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Uncovering the slavery mystery


The mention of slavery is merely a snippet of information in most pages of American history books, perhaps suppressed in part due to people’s moral discomfort with the topic. But a new tour at Raynham Hall Museum, “Standing Where They Stood: Slavery in Oyster Bay,” confronts slavery’s role in the region head on.

“What not many people realize is that New York in the 1700s enslaved more people than any colony north of Maryland,” said Claire Bellerjeau, the museum’s director of education. “New York’s economy really supported slave labor here in a way different than the other northern colonies.”

The tour at Raynham Hall Museum demonstrates that often history entails putting together disparate pieces of a puzzle. Census records from the Town of Oyster Bay show that between 1790 and 1810, 16 percent of residents were African-Americans. However, the details of their lives are spotty and must be gleaned from other historical sources.

Uncovering the mystery was the job of students from Oyster Bay High School on Friday afternoon. “We typically learn about slavery from a Southern perspective and don’t know what happened here in the North,” said Isabella Skvarla, president of the school’s Rho Kappa Social Studies Honor Society.

Eight students learned that the Townsend family, who had lived at the site of the present museum, enslaved at least 18 individuals between 1749 and 1813. Unlike the rest of the family, the son, Robert Townsend, best known as George Washington’s spy, believed slavery was wrong, and joined the New York Manumission Society in 1785. He later returned to Oyster Bay and worked toward freeing the Townsend family slaves.

Students then were presented with various primary sources to surmise how enslaved people in Oyster Bay had lived. Several documents were newspaper advertisements announcing a slave sale. Bellerjeau and Christopher Judge, an assistant at Raynham Hall Museum, took turns reading the descriptions and asking for an analysis of why the sale of slaves might be advertised using such language.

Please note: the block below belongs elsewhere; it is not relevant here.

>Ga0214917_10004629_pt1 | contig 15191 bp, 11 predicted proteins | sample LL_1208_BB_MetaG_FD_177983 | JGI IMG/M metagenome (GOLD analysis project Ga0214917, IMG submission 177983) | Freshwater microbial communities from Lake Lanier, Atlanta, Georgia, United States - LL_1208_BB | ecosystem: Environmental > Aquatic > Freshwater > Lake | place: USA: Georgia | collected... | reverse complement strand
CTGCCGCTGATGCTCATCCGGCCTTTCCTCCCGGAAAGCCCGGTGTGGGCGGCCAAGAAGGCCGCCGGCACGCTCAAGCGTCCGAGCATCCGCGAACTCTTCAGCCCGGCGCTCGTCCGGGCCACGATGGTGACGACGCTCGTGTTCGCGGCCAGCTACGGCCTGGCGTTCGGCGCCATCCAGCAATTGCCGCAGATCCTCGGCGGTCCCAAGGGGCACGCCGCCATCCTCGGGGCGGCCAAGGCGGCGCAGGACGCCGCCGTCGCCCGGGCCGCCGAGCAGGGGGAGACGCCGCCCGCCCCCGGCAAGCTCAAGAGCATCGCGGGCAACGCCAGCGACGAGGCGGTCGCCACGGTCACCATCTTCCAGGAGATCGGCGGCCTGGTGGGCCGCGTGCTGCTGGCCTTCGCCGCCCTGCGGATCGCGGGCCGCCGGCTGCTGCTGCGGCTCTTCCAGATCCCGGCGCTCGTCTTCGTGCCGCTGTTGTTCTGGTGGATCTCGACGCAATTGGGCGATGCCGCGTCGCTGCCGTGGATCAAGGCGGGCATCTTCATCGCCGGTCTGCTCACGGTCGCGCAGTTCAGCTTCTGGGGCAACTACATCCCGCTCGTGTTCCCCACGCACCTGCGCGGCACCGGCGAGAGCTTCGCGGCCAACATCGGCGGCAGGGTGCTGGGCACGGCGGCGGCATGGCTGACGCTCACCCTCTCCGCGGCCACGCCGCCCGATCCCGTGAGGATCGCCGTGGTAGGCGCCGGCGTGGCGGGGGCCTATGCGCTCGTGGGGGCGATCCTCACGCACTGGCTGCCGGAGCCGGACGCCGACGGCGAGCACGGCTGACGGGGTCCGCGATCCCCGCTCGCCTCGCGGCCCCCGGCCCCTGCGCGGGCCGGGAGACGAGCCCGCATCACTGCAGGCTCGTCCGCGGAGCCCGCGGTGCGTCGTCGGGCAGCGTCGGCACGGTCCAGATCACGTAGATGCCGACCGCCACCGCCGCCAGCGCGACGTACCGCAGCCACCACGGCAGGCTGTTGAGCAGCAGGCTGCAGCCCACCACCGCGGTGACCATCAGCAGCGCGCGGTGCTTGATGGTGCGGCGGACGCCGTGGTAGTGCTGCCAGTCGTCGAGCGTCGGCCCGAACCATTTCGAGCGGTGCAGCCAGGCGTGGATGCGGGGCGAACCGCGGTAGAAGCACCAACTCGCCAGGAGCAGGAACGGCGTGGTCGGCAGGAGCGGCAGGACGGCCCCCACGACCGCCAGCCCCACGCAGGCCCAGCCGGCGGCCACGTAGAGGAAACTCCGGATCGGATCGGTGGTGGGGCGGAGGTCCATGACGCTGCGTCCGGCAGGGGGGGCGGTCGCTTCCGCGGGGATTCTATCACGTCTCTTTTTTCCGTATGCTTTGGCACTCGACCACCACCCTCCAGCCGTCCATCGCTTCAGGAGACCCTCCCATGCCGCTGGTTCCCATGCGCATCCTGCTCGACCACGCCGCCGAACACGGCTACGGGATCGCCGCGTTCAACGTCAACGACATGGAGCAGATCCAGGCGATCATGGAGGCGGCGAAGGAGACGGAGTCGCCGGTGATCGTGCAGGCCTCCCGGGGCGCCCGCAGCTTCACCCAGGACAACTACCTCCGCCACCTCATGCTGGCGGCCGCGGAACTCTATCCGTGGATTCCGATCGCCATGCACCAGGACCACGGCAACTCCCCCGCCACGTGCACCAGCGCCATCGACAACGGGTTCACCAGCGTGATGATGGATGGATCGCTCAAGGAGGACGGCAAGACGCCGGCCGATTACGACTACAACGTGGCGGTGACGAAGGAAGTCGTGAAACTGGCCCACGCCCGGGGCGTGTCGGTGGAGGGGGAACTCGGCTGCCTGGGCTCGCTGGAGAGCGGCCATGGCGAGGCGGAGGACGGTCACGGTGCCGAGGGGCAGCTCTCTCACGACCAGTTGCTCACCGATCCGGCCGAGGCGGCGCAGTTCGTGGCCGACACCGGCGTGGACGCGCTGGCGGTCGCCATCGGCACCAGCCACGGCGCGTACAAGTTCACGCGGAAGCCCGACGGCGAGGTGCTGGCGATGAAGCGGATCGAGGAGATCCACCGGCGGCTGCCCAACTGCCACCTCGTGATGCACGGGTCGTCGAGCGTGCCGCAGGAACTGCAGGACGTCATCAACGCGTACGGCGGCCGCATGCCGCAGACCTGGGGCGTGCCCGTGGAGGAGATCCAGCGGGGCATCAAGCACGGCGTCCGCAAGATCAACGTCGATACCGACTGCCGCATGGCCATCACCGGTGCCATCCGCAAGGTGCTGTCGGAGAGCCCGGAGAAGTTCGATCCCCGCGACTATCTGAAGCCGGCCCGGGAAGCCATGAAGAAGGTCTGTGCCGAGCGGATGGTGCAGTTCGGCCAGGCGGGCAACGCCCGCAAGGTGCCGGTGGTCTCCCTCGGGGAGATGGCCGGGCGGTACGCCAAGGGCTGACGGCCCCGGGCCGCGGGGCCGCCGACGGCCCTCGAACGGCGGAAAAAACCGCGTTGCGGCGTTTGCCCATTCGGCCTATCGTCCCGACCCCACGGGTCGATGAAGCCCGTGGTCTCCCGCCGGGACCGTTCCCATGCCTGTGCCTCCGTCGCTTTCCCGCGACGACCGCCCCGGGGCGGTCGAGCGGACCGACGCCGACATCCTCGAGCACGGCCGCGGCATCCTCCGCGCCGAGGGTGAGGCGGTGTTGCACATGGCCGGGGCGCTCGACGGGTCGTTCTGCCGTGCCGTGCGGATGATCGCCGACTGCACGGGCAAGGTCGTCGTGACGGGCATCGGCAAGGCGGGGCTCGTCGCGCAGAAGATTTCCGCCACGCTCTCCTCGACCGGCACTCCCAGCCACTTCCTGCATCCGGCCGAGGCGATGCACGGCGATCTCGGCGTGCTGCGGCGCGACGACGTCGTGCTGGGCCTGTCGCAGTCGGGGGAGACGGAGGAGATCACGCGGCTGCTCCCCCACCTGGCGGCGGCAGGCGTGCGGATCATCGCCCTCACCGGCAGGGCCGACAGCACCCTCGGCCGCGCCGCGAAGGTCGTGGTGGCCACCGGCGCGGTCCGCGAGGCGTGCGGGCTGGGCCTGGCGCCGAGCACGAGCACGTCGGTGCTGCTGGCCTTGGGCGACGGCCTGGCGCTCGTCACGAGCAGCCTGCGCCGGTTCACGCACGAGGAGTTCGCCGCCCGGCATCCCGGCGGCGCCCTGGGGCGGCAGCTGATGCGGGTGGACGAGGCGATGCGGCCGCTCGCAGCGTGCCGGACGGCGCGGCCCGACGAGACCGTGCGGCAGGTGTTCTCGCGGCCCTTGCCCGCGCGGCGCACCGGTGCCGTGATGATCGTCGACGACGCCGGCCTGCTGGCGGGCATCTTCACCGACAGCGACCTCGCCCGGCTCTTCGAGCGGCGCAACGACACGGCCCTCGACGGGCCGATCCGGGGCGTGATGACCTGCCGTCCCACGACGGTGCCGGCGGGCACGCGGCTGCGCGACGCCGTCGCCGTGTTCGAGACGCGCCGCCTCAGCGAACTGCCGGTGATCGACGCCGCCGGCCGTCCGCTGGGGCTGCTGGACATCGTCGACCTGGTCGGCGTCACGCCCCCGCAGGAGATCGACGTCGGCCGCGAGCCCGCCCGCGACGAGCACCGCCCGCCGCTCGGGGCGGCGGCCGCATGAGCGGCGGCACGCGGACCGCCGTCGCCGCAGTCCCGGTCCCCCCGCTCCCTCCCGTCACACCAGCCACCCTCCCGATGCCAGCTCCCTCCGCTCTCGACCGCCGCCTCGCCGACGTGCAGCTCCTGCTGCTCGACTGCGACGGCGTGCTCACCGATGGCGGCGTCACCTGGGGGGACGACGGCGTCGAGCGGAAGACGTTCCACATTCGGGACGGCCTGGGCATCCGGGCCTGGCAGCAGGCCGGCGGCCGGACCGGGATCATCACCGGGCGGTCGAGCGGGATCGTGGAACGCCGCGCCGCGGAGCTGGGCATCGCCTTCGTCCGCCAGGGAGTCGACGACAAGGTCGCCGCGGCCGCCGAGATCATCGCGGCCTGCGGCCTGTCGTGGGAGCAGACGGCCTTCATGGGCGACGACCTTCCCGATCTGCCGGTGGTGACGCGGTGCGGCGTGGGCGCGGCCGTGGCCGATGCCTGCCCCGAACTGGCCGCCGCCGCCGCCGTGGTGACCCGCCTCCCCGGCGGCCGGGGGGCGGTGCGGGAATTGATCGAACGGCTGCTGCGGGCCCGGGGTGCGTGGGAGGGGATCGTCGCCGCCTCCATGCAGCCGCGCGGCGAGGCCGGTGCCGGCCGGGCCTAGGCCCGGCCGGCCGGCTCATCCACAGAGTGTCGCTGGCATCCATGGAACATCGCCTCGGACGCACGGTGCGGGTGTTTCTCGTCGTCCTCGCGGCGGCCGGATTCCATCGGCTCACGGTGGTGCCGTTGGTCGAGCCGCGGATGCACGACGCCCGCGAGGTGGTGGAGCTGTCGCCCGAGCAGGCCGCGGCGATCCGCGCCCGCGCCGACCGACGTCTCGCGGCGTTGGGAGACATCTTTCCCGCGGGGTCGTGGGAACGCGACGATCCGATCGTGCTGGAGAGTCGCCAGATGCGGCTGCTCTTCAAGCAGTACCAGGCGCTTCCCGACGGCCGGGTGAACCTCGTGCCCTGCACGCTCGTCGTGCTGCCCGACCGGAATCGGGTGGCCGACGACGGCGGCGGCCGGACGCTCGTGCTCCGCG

Another source type was announcements from a newspaper about runaway slaves that put a bounty on each person apprehended. Bellerjeau said that in her research, she found runaway notices as late as 1821, just a few years before slavery was outlawed in New York.

The physical analysis of a room, now interpreted as slave quarters at Raynham, also provided clues. Students were guided to a small space that represented the kind of room that would have housed the family’s slaves. “How does this room feel different from the other rooms of the house?” Judge asked.

A copy of a Townsend store ledger, used exclusively for purchases made by slaves, offered evidence of what they might have owned. One record shows that a young female slave bought a spelling book, so students guessed what that might mean. Bellerjeau also pointed out that the first published black author in America was an enslaved man named Jupiter Hammon of Lloyd Neck, Long Island, who wrote of his longing for religious salvation without the intermediary of his white masters. She said the Townsend’s daughter, Phebe, had made a copy of a 1770 Hammon poem, which was only recently discovered.

Bellerjeau explained that upon becoming the museum’s education director full-time this July, one of her first outreach tasks was to meet with Joseph Pesqueira, the supervisor for social studies at the Oyster Bay-East Norwich Central School District, and find out how the area’s students could learn about this history that is not well known.

“Slavery was right here in Oyster Bay, so I think it’s a good chance for our students to learn about it,” Pesqueira said. “Most school curriculums focus on African-Americans starting from the Civil War, but we’re missing the part that talks about the pre-Revolutionary period.” He is hopeful the fifth graders of the district will benefit from the addition to the social studies program.

Group tours are now also available to the public, and learning about slavery in New York might offer a social justice opportunity, according to Judge. “There is still a lot of slavery around the world, and by talking about slavery of historical times, this program raises greater awareness through these conversations,” he added.